‘I’m tired of losing to them’: Exhaustion turns to exuberance for fans as IU knocks off No. 4 Purdue
The group got to Assembly Hall at 11 p.m. Wednesday to set up their six-person tent at the foot of the Assembly Hall side door. Eight Indiana University seniors piled in under a bunch of blankets, passing the freezing night with Domino’s delivery and Fornite on the TV they set up inside.
What they had in store was almost 20 hours of waiting in the cold. But that wait didn’t compare to the one they’ve been doing all of college — the day Indiana finally beats Purdue.
These seniors saw the Matt Haarms tip-in over Juwan Morgan. They saw Bob Knight’s illustrious return darkened by another loss to Purdue with Gene Keady in the front row. Then they missed an entire season in the student section due to the COVID-19 pandemic.
What they hadn’t seen was Indiana beat its biggest rival. The last time the Hoosiers beat the Boilermakers was Feb. 20, 2016 — when current seniors were still sophomores in high school. Thursday served as a chance to break the skid, so lining up early to secure front row seats wasn’t a problem.
“It’s our senior year so we wanted to camp out for one night,” senior Alec Cummings said. “Hopefully we win, or else it was a long, cold night for nothing.”
The wait paid off with front row seats.
They lifted their arms in the air each time Lafayette native Rob Phinisee pulled up for another 3-pointer. They jumped with each one that sunk through — including a crucial one to give Indiana a one-point lead with just 17 seconds to play.
They stood quietly as Trayce Jackson-Davis sank two free throws after missing his previous two attempts a minute before. Five seconds left, Indiana was up by three.
They held their breath as Purdue’s Jaden Ivey pulled up for a final chance to send the game into overtime.
They watched as the shot spun off the rim. They were among the first to storm the court.
After nine-consecutive losses: Indiana 68, Purdue 65.
“Every time I go home, people always talk trash to me. I just finally needed to get one,” Phinisee said.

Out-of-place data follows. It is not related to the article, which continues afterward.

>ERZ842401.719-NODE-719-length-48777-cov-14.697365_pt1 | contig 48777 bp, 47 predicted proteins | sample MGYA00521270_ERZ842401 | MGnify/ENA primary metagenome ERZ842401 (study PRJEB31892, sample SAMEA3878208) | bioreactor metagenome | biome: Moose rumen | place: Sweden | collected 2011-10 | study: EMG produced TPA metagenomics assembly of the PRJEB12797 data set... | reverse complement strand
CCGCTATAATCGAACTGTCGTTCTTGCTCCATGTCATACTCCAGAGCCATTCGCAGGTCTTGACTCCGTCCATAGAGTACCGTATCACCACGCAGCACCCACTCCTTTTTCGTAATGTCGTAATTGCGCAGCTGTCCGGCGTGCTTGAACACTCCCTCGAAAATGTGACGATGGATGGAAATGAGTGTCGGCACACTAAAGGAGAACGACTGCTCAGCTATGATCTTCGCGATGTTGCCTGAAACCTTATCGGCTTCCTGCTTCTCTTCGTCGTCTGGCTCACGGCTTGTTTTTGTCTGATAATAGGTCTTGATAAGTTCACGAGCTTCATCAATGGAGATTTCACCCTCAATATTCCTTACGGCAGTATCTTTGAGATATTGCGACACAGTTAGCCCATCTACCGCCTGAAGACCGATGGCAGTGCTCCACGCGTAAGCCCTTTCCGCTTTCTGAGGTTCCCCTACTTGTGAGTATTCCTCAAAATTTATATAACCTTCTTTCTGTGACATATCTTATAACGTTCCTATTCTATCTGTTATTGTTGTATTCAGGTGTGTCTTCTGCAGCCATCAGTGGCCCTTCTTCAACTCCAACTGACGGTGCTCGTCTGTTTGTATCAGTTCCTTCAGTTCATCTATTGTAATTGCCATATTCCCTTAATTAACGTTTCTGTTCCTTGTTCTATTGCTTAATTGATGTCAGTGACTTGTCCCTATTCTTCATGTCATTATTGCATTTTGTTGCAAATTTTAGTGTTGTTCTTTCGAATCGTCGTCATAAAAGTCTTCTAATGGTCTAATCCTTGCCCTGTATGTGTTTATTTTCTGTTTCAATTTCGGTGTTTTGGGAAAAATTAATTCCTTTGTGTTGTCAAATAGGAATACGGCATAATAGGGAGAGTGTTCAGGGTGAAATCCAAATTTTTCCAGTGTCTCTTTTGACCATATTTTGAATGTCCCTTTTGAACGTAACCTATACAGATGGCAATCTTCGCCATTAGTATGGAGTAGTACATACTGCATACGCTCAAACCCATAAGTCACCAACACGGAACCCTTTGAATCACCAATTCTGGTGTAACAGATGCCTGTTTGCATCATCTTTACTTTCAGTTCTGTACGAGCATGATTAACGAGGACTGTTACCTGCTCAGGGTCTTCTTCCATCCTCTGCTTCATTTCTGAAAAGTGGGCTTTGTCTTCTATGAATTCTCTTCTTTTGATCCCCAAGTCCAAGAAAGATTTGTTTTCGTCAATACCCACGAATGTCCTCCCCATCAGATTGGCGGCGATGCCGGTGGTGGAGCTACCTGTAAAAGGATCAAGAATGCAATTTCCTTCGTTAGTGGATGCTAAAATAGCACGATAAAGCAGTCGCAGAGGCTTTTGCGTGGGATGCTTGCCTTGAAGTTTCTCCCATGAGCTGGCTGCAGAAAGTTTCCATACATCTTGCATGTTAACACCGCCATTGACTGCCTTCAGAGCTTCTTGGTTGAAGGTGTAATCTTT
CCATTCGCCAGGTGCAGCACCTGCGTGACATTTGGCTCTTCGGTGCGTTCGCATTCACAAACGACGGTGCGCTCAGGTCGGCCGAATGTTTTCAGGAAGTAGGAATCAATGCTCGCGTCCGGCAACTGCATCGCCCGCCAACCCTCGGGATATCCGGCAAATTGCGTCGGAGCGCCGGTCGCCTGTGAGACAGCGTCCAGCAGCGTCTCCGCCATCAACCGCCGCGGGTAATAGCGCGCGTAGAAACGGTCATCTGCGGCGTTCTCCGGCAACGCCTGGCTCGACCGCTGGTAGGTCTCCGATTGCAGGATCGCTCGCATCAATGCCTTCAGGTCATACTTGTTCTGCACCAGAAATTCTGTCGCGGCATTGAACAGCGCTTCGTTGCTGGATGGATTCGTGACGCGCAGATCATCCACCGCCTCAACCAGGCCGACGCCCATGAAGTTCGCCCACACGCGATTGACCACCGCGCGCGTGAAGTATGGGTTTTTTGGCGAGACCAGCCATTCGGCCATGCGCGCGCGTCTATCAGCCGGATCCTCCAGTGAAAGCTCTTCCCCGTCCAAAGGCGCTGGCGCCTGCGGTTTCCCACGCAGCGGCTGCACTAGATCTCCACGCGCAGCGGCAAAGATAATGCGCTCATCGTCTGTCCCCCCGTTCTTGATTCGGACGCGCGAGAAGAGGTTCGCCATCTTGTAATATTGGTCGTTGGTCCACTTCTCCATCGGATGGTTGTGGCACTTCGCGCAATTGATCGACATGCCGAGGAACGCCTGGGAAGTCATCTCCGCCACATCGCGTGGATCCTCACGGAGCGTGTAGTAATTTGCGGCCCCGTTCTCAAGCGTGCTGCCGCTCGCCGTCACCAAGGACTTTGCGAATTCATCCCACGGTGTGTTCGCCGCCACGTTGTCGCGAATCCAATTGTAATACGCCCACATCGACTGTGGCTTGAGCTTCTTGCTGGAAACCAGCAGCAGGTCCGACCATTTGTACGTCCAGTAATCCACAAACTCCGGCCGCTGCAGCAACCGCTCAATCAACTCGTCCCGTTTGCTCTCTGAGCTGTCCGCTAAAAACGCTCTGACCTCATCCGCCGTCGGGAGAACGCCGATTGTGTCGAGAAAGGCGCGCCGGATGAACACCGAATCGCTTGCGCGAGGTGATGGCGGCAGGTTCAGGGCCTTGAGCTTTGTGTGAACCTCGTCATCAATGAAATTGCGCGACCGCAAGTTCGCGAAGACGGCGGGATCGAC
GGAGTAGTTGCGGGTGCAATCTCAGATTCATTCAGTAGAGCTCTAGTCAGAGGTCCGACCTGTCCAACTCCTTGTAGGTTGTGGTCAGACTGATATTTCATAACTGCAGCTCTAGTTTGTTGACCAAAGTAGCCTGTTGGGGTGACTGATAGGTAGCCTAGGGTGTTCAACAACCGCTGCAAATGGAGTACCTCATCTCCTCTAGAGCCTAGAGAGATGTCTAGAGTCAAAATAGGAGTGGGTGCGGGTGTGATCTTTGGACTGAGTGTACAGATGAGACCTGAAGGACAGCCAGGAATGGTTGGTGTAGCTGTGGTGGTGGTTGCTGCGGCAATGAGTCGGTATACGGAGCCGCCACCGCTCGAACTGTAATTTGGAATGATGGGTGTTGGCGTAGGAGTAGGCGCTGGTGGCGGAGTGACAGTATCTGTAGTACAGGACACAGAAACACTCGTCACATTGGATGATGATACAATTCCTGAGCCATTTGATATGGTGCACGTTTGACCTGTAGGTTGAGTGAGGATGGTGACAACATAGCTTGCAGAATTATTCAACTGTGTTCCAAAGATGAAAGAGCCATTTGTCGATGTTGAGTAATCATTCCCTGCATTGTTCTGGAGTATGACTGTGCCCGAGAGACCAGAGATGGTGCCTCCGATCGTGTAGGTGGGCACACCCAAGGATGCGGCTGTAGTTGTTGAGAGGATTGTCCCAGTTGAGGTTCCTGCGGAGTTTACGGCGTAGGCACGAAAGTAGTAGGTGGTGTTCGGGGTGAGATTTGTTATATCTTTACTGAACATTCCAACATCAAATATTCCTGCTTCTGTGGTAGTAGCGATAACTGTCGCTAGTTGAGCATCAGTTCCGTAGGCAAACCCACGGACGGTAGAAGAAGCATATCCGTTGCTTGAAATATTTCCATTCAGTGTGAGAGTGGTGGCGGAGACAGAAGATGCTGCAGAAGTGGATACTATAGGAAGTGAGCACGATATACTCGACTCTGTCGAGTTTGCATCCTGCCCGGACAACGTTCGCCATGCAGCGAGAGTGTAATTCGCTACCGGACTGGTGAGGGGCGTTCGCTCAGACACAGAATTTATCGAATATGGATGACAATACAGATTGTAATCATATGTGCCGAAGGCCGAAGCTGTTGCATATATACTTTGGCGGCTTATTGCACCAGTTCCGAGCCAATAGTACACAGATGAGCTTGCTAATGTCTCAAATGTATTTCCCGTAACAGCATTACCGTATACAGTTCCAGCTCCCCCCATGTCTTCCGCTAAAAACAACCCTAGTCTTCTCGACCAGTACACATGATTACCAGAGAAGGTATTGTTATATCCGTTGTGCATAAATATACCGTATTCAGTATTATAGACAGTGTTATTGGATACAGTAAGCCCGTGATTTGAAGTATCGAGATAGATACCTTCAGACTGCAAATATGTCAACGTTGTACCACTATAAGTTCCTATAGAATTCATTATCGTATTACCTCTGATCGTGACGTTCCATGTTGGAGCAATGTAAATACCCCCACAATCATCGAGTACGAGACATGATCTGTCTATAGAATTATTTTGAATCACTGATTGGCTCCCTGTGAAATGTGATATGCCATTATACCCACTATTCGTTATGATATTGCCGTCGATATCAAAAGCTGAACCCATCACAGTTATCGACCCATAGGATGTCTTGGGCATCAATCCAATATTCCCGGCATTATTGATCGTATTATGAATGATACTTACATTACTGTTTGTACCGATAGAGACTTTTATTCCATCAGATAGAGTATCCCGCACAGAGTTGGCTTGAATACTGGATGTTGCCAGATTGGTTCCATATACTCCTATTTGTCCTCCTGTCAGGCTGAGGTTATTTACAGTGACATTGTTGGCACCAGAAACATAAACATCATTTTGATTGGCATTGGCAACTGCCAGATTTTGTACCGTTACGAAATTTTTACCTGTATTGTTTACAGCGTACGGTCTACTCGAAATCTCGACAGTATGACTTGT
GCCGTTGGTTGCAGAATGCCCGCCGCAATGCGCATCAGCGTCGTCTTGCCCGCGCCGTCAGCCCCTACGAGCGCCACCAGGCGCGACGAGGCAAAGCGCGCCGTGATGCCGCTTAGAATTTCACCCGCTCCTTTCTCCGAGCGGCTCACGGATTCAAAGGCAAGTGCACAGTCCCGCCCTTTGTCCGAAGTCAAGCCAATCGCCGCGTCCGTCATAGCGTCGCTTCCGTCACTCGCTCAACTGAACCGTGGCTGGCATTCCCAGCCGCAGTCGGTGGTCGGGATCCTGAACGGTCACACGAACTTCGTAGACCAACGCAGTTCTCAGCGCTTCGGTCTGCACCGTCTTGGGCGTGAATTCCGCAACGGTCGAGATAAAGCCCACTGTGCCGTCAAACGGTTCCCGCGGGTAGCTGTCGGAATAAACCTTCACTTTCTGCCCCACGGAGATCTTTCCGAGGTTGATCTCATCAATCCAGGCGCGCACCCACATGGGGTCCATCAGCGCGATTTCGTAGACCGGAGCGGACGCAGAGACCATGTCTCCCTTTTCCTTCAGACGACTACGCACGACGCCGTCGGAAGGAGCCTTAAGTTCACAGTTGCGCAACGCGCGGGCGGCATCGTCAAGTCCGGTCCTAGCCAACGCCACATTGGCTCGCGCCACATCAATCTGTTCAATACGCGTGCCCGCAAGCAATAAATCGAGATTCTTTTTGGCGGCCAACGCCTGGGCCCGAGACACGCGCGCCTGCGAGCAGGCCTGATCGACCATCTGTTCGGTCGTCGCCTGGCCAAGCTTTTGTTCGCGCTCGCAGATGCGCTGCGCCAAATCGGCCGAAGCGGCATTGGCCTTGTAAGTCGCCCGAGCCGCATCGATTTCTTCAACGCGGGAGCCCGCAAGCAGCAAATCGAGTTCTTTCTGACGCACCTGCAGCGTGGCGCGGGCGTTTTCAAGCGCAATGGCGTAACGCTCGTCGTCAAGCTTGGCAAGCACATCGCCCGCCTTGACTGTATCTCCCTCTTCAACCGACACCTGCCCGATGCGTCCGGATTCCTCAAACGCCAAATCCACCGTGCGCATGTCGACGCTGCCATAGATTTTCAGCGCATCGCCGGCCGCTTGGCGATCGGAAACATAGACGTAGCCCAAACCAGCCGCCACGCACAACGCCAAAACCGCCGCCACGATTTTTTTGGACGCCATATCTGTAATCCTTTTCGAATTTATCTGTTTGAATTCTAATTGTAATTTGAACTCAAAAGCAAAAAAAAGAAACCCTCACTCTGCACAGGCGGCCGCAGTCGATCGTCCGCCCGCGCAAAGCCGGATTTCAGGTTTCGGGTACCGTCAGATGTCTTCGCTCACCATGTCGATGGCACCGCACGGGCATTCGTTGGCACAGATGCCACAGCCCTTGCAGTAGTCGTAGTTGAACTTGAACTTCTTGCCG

The Dunkin’ that Dane Fife brought those in line helped fuel an energetic crowd. The fans wanted to alter the game, and they did.
The crowd was rowdy from before the tip, cheering for as little as a Purdue misstep or as much as a Race Thompson dunk. The noise had an effect.
Indiana forced 10 Purdue turnovers in the first half — including a travel by Zach Edey on the Boilermakers’ opening possession.
“We weren’t able to do simple things, their hands were very active,” Purdue head coach Matt Painter said.
Anytime Purdue tried to build momentum — even by taking foul shots — Indiana’s crowd did its part. Cream and crimson balloons waved behind the basket in a sea of candy stripes and suits. Ten of Purdue’s 17 free throws attempts clanked off the rim, with Edey accounting for half of those misses.
“The environment had a lot to do with it. I think we lost our poise there,” Painter said. “We get a flagrant foul, we start to foul unnecessarily, we’re not stepping off to get a catch and be strong.”
On a night when Jackson-Davis played eleven minutes, the bench stepped up — but the crowd stepped up, too.
That’s why they were the first to celebrate Indiana’s first win over Purdue in almost six years on the court with the players.
While standing in line eight hours before, freshman Madison Mitchell said she didn’t know what to expect, but couldn’t contain her excitement. As a lifelong Indiana fan, she couldn’t believe she was really going to watch this game in person.
Mitchell waited until 2 p.m. to line up so her friend Calvin Sall could make it to class. Other students decided to skip class altogether by lining up at noon, such as junior Jack Roemer and senior Alec Pieper.
Mike Woodson made his message clear: Indiana wasn’t losing at Assembly Hall this year. Students wanted to make sure No. 4 Purdue wasn’t an exception.
Unfortunately for the upperclassmen, they’d seen Purdue often be that exception.
“I’m tired of losing to them,” senior Alec Pieper said. “I’m tired.”
That exhaustion quickly turned to exuberance on Thursday. Fans swarmed Phinisee and his teammates as what was a long day of waiting in frigid temperatures turned into a weekend that will long be remembered in Bloomington.
— Grace Ybarra (@gnybarra) January 21, 2022
Filed to: Purdue Boilermakers